This week I explored immersive learning technologies: virtual worlds where one can explore information in content-rich way, almost like virtual games, but with the twist that they are not really like other games in that they don’t have rules or give any direction. The whole concept had me asking the question of “Ok, but what do you do?!”, throughout my experience learning about immersive technologies. I ultimately found that these virtual worlds can provide a meaningful learning experience, but with added direction by an educator.
In terms of learning activities within a virtual world, Second Life (SL) has a multitude possibilities, although I only tried a few. As I explored in the learning activity, students could visit a library to research different religious traditions and see their own religion through a different perspective, as well as read selected texts and view embedded videos. Students would be directed by the class blog or course management system (CMS) to research a location within SL with the objectives in mind. Next, they could share their findings via the synchronous or asynchronous class discussion board and ultimately create a project as a group, based on their findings. As suggested by Livingstone & Kemp (2006), a more pedagogically-based approach can be possible by integrating CMS and other new technologies with the virtual world.
The fact that the virtual world of SL is wholly unstructured was a hindrance to me, but could be a strength for learners, as can be seen by the popular use of Minecraft (which is also unstructured). I don’t think that this would form good activity for my secondary students, I think it’s more age-appropriate for my higher education students. Another issue is the possibility of a student becoming distracted and not finishing a learning activity at all. One would have to set up location-specific access where the educator controls where the student can explore.
I have had the opportunity to use helicopter flight simulators (sims), most recently a newer model of helicopter sim used like those used by the military. This was the most rich experience I have ever had in a virtual, 3D environment. The virtual world inside the sim was more life-like as I imagined it could be, with no lag-time and crystal-clear pictures. Physically, the sim shaked and the controls mimicked the actual hydraulic pressure on a real helicopter, successfully fooling the senses. I had been in flight sims for the Huey UH-1 ten years before, and the difference between the two experiences was striking: the latter was definitely more immersive, as the picture covered the side windows instead of just the windshields, the picture was infinitely more life-like and the physical sensations much more believable. It was ultimately exactly what I expected a multi-million dollar, government flight sim to be: using the most cutting-edge technologies to mimic real-world experience in a physically-stimulating fashion.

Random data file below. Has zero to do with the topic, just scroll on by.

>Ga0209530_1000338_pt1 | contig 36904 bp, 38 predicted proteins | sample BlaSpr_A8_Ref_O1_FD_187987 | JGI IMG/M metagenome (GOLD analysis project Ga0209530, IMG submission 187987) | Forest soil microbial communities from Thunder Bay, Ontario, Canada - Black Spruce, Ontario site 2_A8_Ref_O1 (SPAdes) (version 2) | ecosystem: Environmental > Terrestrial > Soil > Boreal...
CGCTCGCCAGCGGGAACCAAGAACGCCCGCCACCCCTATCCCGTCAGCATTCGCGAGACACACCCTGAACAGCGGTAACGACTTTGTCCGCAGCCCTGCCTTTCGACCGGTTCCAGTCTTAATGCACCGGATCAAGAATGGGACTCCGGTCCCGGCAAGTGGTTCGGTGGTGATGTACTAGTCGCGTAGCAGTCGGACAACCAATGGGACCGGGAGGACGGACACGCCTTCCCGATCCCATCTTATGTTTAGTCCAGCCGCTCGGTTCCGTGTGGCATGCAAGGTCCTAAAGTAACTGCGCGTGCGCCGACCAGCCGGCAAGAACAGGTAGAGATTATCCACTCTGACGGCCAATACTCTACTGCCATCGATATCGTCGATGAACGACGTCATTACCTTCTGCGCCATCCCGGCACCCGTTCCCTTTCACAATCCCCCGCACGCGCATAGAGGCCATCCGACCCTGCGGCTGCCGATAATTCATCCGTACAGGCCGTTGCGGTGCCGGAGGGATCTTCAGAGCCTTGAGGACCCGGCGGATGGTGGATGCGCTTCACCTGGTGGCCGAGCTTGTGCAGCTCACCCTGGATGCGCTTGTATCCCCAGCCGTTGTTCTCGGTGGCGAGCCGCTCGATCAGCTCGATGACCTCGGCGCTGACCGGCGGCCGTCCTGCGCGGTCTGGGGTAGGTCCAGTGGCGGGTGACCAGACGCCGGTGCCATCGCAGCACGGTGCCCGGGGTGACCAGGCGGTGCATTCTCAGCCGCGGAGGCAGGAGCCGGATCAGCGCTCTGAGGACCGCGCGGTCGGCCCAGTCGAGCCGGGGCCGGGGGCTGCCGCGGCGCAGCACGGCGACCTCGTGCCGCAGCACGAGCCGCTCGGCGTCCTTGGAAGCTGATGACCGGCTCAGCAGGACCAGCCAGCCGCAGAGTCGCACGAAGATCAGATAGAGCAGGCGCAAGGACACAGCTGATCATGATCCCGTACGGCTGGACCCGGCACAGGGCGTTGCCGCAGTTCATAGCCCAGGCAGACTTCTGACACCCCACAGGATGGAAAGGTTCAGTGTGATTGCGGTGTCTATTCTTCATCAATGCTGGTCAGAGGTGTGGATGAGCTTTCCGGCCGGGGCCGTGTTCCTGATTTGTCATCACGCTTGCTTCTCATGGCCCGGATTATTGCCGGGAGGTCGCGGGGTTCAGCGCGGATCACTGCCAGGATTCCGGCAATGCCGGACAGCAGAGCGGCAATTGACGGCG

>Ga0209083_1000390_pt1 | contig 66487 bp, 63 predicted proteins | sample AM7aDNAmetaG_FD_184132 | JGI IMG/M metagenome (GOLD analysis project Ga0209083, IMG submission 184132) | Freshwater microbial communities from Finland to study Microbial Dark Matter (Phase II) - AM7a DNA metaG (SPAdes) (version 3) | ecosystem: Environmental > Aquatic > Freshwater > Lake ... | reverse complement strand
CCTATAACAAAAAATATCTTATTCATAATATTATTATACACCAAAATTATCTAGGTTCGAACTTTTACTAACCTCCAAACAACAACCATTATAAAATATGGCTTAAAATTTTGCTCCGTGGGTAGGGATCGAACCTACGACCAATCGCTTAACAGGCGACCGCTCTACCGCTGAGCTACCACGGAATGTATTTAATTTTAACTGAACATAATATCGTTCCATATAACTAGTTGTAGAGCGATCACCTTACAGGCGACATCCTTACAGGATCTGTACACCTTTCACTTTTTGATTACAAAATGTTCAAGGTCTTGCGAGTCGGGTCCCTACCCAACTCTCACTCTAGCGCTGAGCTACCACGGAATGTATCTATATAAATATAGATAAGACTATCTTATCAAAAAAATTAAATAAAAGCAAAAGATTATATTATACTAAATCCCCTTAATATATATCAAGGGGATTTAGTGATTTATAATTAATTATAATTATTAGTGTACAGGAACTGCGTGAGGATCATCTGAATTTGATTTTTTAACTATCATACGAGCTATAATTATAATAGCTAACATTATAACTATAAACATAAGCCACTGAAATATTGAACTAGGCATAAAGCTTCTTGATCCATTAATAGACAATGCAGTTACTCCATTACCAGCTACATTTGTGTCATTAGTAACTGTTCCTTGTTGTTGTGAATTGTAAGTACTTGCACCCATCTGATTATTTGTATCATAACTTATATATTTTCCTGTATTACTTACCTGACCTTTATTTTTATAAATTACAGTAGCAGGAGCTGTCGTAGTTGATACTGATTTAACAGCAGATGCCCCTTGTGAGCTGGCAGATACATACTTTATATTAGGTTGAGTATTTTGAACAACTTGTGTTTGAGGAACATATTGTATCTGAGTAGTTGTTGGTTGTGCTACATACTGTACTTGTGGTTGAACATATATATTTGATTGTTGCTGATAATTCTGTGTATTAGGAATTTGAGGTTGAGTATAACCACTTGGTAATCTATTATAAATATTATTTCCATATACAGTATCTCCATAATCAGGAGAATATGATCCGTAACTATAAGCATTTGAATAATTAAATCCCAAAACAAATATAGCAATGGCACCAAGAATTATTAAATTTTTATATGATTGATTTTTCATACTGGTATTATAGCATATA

As mentioned above, SL was a difficult concept for me to get my head around and it took me about an hour to get my bearings and have the ability to perform basic tasks. I believe this was compounded by the fact that I actively disliked playing computer games for most of my life. I had fun chatting with different people, though, and I think I could make a English language-learning activity by having students chat with different people from around the world and then copy their conversations down for me to check.
Observations and Conclusions
I think that the formation of a network of different educational opportunities (a type of internet in the virtual world) would be useful in making a resource of easily-accessible learning activities. I feel like immersive virtual worlds have potential, but I don’t think they are currently being used to the degree that they could be. The experience left me wanting more of a guide, an experience inside a virtual meeting and presentation would be better suited for me. Because of cost savings, meetings and even trainings within SL are economical and can be highly collaborative due to the voice and written chat options. I did find the experience somewhat liberating, as one can make an avatar look a number of ways, in fact one does not even need to be a human.
I strongly feel that there should be more educational research into SL, as I would feel more confident in using it by example. I have changed my initial view of SL simply being a time-wasting escape-from-real-life game into an engaging activity that can actually foster collaboration. I do not see SL as a game anymore, but more like a different medium of experience.
Livingstone, D. & Kemp, J. (2006). Massively multi-learner: recent advances in 3d social environments Retrieved from https://post.blackboard.com/bbcswebdav/pid-1870311-dt-content-rid-19160421_1/courses/EDU625.901238026230/Documents/Unit%206%20Resources/Massively_MultiLearner.pdf